Why she had done this, she wasn’t sure, except that real Malfoy women knew how to sew or knit or embroider. They probably also played piano, not Quidditch, and baked tarts and creme brulee for their husbands. Despite having a fantastic cook for a mother, Ginny had not inherited those kinds of domestic skills. The only reason Ginny had any idea how to knit at all was because of an interest she’d developed before she’d gone off to Hogwarts. Her mum always made the warmest clothes, and Ginny had wanted to learn her secrets. Unfortunately, she’d practiced the art less and less as the years had gone on, and now Ginny had to relearn how to make a simple sock. It didn’t help having Narcissa’s watchful eyes on her as she struggled with the yarn and needles.

Draco sat on the loveseat next to her reading the Prophet as if the room wasn’t full of tension. She resented him a little for that, though she knew it wasn’t fair of her. Draco had grown up in this world. He didn’t have to pretend to be a Malfoy—he just had to pretend he wasn’t married to a Weasley. Ginny, however, only knew how to be herself, and the pressure to conform to a lifestyle that pleased Narcissa was a little too much for her. This wasn’t what she’d signed up for when she’d agreed to marry Draco two years ago.

It also wasn’t fair for Narcissa to show up out of the blue as she had. Ginny and Draco had been married for more than a year, and she’d never asked to visit them before. Not once. She’d never shown an interest in their marriage before—at least, not that Ginny had seen. Perhaps she spoke more about her concerns in her letters to Draco.

Draco put the paper aside and studied Narcissa and Ginny, quickly picking up on Ginny’s unrest and Narcissa’s attention.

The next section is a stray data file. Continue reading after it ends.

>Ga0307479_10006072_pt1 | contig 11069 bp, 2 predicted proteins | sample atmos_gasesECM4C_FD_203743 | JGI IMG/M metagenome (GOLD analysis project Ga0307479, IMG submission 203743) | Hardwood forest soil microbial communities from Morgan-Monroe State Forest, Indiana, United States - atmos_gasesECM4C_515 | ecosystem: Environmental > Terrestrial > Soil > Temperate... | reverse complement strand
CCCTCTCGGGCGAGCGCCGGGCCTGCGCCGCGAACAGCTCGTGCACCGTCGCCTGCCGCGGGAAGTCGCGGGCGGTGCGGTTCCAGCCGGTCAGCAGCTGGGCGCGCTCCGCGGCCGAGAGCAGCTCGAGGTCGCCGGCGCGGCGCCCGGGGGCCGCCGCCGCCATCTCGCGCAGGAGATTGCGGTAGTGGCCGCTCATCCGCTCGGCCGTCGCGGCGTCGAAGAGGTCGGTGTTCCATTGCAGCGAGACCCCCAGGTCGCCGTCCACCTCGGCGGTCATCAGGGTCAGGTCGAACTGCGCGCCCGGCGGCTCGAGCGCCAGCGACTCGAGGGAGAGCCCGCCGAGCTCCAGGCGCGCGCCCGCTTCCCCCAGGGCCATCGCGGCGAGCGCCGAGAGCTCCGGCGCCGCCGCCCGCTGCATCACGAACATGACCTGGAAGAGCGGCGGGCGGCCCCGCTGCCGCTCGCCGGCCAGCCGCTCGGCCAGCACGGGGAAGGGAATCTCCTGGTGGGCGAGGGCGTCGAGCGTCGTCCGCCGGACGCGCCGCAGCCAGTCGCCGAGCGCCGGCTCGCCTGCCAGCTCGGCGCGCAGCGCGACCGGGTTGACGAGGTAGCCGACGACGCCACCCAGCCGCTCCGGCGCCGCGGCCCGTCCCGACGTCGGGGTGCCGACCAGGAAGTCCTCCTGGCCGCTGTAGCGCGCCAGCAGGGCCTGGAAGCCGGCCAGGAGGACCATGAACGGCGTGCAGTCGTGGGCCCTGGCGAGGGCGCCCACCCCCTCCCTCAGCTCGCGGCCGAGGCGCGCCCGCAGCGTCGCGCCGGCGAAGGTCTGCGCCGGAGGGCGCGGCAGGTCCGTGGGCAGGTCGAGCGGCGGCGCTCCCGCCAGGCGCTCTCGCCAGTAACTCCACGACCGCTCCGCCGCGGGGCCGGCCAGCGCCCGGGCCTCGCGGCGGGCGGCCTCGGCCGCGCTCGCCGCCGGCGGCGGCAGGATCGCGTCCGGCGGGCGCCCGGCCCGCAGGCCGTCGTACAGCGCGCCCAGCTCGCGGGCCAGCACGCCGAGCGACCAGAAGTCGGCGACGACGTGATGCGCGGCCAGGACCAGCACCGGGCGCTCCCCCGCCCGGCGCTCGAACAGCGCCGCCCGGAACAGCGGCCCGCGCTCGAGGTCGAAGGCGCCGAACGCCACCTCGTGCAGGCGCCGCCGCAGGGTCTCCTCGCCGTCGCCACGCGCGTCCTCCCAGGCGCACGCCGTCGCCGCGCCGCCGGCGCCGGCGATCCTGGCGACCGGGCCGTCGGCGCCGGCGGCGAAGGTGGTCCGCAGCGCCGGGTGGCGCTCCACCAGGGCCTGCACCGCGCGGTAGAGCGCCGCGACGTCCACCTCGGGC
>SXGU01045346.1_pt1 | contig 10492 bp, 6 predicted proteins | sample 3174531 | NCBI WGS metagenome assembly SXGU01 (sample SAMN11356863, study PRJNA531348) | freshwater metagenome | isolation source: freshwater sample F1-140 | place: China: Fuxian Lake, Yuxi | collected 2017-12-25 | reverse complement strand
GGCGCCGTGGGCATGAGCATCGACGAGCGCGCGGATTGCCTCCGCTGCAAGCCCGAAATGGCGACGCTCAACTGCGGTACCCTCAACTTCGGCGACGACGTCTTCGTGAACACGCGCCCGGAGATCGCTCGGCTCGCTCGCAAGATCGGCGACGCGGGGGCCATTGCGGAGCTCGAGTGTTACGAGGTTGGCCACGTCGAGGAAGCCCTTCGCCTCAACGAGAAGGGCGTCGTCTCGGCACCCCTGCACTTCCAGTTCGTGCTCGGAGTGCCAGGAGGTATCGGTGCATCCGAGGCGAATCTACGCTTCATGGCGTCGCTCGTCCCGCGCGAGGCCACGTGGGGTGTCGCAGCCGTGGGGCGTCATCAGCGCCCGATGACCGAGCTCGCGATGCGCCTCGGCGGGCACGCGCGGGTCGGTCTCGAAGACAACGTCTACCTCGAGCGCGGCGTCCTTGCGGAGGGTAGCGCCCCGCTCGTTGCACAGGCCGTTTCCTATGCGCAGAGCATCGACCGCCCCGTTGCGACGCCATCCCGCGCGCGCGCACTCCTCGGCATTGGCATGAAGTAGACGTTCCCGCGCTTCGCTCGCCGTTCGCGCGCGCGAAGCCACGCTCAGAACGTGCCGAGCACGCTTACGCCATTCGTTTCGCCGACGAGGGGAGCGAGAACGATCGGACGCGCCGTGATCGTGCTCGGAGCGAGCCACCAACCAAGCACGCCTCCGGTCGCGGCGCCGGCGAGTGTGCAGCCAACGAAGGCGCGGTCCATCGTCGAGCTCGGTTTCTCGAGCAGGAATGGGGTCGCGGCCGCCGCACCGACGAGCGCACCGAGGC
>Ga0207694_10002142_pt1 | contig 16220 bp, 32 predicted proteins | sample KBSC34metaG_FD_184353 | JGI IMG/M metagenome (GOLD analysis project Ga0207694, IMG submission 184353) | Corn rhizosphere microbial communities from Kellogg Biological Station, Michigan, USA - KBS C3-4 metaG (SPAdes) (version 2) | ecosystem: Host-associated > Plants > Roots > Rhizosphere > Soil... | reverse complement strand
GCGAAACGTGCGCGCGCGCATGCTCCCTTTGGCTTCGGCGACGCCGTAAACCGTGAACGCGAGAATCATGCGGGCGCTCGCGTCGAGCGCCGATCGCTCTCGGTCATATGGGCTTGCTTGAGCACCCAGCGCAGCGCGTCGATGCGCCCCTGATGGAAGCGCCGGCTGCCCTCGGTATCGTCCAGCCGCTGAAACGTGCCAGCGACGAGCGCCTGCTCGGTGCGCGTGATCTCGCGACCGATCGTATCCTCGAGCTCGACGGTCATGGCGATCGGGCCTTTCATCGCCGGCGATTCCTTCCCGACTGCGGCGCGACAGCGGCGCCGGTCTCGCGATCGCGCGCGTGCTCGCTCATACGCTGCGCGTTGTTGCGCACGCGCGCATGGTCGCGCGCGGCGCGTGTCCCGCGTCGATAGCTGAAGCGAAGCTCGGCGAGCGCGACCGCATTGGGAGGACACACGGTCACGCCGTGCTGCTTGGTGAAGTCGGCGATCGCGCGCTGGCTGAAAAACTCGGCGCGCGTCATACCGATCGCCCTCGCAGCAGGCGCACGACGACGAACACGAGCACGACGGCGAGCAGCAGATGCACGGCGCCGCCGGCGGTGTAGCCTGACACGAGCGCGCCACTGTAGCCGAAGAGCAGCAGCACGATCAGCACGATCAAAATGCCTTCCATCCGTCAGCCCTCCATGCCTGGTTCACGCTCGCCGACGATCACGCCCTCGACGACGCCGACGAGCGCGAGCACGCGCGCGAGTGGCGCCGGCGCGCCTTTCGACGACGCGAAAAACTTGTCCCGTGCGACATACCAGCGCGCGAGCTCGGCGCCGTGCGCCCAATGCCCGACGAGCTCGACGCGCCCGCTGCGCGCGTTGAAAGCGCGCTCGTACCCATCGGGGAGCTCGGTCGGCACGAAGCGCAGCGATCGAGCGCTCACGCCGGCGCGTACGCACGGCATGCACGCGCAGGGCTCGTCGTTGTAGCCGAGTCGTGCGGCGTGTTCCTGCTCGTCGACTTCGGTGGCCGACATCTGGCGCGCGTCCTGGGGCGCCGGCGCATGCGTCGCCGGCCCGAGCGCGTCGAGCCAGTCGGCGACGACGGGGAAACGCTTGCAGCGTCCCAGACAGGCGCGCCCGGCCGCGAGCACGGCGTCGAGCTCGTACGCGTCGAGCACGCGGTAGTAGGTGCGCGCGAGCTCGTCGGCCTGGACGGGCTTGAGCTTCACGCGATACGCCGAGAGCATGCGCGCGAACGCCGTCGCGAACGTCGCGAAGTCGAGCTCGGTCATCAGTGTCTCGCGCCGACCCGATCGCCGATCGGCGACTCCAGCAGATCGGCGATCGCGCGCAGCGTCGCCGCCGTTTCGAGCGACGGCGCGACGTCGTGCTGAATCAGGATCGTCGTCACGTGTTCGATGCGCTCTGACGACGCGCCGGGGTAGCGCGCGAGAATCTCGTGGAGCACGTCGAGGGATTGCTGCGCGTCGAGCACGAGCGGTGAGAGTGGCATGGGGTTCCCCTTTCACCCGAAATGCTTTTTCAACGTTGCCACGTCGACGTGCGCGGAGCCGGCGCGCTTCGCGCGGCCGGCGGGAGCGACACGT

“How is Paris, mother?” he asked, and Ginny was grateful for the diversion when Narcissa narrowed her gaze at her son instead.

“The same as always and hardly worth mentioning,” she said, idly turning a page in her book.

“I find it hard to believe there isn’t some scandal or drama that one of your friends isn’t in the middle of,” said Draco.

Narcissa smiled at that, a slight, reluctant turn of her lips that showed more warmth than any expression on her face since she’d arrived earlier that morning. “You’re right,” she admitted. “Yvette Augustin—she’s the youngest sister of the French Minister of Magic—is engaged to a German man. A pastry chef, or something ridiculous like that. We’ve all been trying to talk her out of such a poor match, but she’s stubborn and doesn’t know any better. She’ll see soon enough, though, what a mistake she’s made.”

Ginny’s ears burned as she listened, and she tried to remind herself that Narcissa was living outside of her homeland, in place where she had few friends, while her husband sat in jail. She was rich and bigoted and didn’t know any better than to judge other people for ridiculous reasons and interfere in their lives.

If this is what wealthy and powerful ladies did with their money, Ginny wanted no part of it, and she hadn’t had any part of it until Narcissa invited herself over for a two-week visit.

Ginny’s indignation made her robe feel more constricting than it already was, thanks to the corset that went with it. This wasn’t who she was. She didn’t knit, she didn’t gossip about her friends’ love lives, and she didn’t wear such impractical, uncomfortable clothes. Why she and Draco were going through with this fraud, Ginny didn’t know, but she loved her husband and she wanted him to have the kind of relationship with his mother that she had with hers, even if it was impossible.

Draco’s cheeks were tinged pink as he looked away from his mother; she could tell he was embarrassed. By his mother’s bigotry? Or by his own poorly matched marriage? Ginny wasn’t sure and she didn’t want to know.

“I’ll go fix some tea,” she said, rising from her chair and leaving her knitting behind.

“Don’t be silly,” Narcissa said, waving Ginny back down into her chair. “Just let the house-elves get it.”

Ginny looked at Draco, who looked back with cold indifference. It was part of the act. At least, she hoped it was. Did she dare explain to Narcissa that they didn’t keep any house-elves? No. Real Malfoys had servants to fetch their tea; they didn’t make it themselves.

“No, it’s alright. I need to stretch my legs,” she replied, going to the door before either Narcissa or Draco could stop her. She avoided her husband’s gaze as she left the parlor, hating the cold look in his eyes, even though she knew it wasn’t real. She knew it.